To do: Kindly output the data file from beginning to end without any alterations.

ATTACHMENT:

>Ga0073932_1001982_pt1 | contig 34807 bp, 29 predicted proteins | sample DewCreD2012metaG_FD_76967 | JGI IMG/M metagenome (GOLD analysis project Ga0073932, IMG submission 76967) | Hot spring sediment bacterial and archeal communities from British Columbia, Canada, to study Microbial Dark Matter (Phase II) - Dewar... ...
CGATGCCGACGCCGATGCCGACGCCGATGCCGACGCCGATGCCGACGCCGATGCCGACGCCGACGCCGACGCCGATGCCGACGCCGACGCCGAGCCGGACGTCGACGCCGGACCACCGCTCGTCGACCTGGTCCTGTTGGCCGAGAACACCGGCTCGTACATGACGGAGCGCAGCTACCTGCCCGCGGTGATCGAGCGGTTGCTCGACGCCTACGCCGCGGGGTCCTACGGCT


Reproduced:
>Ga0073932_1001982_pt1 | contig 34807 bp, 29 predicted proteins | sample DewCreD2012metaG_FD_76967 | JGI IMG/M metagenome (GOLD analysis project Ga0073932, IMG submission 76967) | Hot spring sediment bacterial and archeal communities from British Columbia, Canada, to study Microbial Dark Matter (Phase II) - Dewar... ...
CGATGCCGACGCCGATGCCGACGCCGATGCCGACGCCGATGCCGACGCCGATGCCGACGCCGACGCCGACGCCGATGCCGACGCCGACGCCGAGCCGGACGTCGACGCCGGACCACCGCTCGTCGACCTGGTCCTGTTGGCCGAGAACACCGGCTCGTACATGACGGAGCGCAGCTACCTGCCCGCGGTGATCGAGCGGTTGCTCGACGCCTACGCCGCGGGGTCCTACGGCT